Business wants green energy only if it is “de-risked” – in other words, if it is subsidised for the life of the asset. It is supposed to be “sustainable”, yet often only taxpayers’ money can sustain it. In short, it is unprofitable. And now, thanks to Biden’s Inflation Reduction Act (a title as good as The Ministry of Truth in Orwell’s 1984), businesses will try to extort higher subsidy here and buzz off to America if they cannot get it.

Thursday’s press reported that ├śrsted, the gigantic Danish developer of offshore wind in Britain (and elsewhere), is sacking hundreds of workers and abandoning markets after losses of £2.2 billion in 2023. The day before, the new boss of BP, Murray Auchincloss, predicted resurgent demand for fossil fuels, especially gas, and is leading the company in that direction.
This is the same Mr Auchincloss who, under his now disgraced predecessor, Bernard Looney, had been a leader in the company’s plan to move away from fossil fuels in favour of renewables, which he described as the new “upstream oil and gas”. BP lost competitive edge against its rivals. We don’t hear about that plan any longer.

Part of the Looney case was that the switch to renewables was “grounded in economic reality”. We have now been with green energy and government attacks on fossil fuels long enough for people to wonder if that is true.

As is well set out in Rupert Darwall’s new short book, The Folly of Climate Leadership (RealClear Foundation), the increasing costs have been relentless. They are particularly high here because of what Darwall calls Britain’s “climate jingoism” – our vainglorious desire to get ahead in what successive governments have decided is a race to net zero.

Our Climate Change Act of 2008 mandated an overall cut in greenhouse gases of 80 per cent of the 1990 baseline by 2050. That was under Labour, led by Mr Brown. In 2019, that percentage was upped to 100 per cent (“net zero”) and became law after only 88 minutes’ debate in the Commons. That was under the Conservatives, led by Theresa May. In 2020, we were told that Britain would become “the Saudi Arabia of wind power”. That, of course, was under the Conservatives, led by Boris Johnson.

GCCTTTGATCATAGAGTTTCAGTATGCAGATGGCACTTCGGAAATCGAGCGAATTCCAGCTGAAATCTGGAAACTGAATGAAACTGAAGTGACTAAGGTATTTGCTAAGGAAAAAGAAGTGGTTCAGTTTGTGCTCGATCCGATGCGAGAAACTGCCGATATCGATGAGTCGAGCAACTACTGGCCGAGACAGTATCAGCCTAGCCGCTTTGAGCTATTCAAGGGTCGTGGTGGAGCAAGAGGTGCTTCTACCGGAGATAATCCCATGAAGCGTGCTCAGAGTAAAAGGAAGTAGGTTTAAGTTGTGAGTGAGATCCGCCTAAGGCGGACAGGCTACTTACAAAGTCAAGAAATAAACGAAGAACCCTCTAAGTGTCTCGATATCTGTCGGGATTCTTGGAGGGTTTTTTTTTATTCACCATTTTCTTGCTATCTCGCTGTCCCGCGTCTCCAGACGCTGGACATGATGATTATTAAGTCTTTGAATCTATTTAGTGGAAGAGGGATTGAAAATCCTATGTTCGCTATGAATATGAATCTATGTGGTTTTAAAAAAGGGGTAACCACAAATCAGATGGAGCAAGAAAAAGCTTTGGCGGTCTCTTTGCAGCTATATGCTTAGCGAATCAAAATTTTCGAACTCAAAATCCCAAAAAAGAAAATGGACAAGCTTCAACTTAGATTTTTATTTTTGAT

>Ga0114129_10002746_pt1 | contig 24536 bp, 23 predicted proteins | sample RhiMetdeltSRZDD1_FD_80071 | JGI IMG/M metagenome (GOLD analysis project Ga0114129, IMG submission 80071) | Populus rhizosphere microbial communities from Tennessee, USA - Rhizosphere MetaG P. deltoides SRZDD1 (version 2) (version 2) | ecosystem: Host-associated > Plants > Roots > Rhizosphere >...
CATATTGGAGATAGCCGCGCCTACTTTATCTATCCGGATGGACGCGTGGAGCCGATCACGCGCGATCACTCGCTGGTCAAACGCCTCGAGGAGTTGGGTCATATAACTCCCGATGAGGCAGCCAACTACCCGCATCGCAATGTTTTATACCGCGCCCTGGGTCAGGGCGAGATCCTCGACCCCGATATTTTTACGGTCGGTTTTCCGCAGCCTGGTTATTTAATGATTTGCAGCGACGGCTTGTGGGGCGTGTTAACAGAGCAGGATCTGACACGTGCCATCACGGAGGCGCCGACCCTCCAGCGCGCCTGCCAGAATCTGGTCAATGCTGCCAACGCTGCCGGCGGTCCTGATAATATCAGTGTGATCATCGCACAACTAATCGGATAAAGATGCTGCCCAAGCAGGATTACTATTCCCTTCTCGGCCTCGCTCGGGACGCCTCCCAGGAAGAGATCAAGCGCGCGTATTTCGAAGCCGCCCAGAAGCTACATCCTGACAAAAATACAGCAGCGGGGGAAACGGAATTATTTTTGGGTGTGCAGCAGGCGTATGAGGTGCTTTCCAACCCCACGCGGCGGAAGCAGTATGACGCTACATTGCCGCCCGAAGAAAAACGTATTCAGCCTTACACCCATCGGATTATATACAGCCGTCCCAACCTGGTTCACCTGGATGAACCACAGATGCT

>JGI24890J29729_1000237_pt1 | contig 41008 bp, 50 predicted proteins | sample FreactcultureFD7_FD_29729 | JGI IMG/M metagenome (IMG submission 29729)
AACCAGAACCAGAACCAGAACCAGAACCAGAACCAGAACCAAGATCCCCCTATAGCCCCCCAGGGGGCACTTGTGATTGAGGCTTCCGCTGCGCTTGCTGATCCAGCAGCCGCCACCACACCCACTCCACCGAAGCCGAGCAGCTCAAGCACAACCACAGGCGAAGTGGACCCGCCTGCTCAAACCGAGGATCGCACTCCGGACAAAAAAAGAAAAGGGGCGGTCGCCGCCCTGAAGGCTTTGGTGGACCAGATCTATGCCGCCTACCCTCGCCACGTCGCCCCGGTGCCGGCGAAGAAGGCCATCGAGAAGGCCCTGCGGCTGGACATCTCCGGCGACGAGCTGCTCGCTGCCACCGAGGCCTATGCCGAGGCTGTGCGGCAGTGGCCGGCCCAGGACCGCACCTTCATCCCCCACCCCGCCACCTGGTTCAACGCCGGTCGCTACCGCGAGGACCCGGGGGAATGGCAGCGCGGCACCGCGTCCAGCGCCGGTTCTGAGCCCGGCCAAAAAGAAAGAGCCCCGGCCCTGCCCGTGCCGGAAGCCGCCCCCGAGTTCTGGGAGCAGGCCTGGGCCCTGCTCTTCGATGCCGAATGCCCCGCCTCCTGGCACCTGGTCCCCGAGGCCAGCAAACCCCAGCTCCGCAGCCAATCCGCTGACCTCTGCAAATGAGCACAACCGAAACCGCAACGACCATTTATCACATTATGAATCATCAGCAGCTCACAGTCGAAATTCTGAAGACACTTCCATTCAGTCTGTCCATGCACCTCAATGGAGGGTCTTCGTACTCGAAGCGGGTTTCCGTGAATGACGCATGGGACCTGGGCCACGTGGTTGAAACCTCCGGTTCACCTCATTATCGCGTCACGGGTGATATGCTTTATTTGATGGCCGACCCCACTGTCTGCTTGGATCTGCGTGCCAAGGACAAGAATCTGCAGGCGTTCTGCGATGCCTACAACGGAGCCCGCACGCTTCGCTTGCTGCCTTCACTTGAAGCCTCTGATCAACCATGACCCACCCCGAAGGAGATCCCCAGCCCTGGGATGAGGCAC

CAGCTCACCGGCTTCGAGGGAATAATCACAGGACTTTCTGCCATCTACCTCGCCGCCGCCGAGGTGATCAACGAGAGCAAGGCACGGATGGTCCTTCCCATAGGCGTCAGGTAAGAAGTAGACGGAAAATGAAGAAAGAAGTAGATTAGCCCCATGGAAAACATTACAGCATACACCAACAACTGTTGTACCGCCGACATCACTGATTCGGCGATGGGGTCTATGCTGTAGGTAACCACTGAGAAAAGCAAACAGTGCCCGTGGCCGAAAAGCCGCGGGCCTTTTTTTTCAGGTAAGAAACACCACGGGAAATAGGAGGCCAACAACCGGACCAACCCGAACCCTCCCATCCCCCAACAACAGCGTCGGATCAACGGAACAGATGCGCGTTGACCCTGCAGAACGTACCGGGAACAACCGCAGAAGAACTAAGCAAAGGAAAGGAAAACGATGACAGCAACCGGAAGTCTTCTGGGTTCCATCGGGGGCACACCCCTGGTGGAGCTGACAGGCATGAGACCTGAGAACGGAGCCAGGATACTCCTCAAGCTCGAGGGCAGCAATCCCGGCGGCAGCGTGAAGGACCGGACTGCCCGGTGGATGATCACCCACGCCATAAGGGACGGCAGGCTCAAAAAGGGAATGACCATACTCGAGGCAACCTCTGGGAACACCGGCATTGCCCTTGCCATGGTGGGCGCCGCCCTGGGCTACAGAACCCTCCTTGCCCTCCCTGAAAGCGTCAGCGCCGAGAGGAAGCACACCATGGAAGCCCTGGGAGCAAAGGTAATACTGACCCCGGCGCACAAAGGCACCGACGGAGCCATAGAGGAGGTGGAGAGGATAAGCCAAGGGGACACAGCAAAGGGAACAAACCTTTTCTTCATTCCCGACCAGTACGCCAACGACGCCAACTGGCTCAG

Our heroic example did not inspire others. Between 2008 and 2019, our CO2 fossil-fuel emissions fell by 33 per cent, but those from the rest of the world rose by 16 per cent, wiping out in 140 days, Darwall calculates, the reductions we achieved over 11 years.

There is a high price for setting this pace: by 2020, our citizens were paying about 75 per cent more for their electricity than were Americans. Darwall points out that, from 2008-22, Britain has experienced its lowest underlying growth rate since the 18th century.

The two phenomena are related. Competitively priced energy is essential for robust economic growth. By the 1990s, with Arthur Scargill well beaten and privatisations accomplished in the previous decade, Britain had achieved a good and secure energy mix on the “gas to nuclear” track, rendered more efficient by letting price signals drive changes. Natural gas is a fossil fuel, but a relatively clean one. Today our energy system is expensive, creaky, insecure, teetering on the edge of serious power cuts and, since the invasion of Ukraine, vulnerable to the malevolence of Vladimir Putin.

If you survey this history, two thoughts arise. One is the uniformity of error across the political spectrum. How was it that most people in all main parties thought they had to think the same things about the complicated and uncertain subject of climate change? Why did they unquestioningly accept ideas like the uniformity of “the science”, the concept of “emergency” in relation to policy, or the ability of governments, rather than businesses and consumers, to make the most efficient choices?


Net Zero becomes all dissonance and no cognition

Politicians have trapped themselves into waging a crusade voters say they want but won’t pay for.

The fault, dear Olaf, lies not in ourselves but in our voters.

That, with apologies to Shakespeare, is starting to look like an explanation for the net-zero agonies now engulfing German Chancellor Olaf Scholz and many other Western politicians. It’s both fun and accurate to lambaste our political class for its many climate hypocrisies and idiocies. But as climate policy becomes more expensive and less coherent by the week, voters deserve more and more of the blame.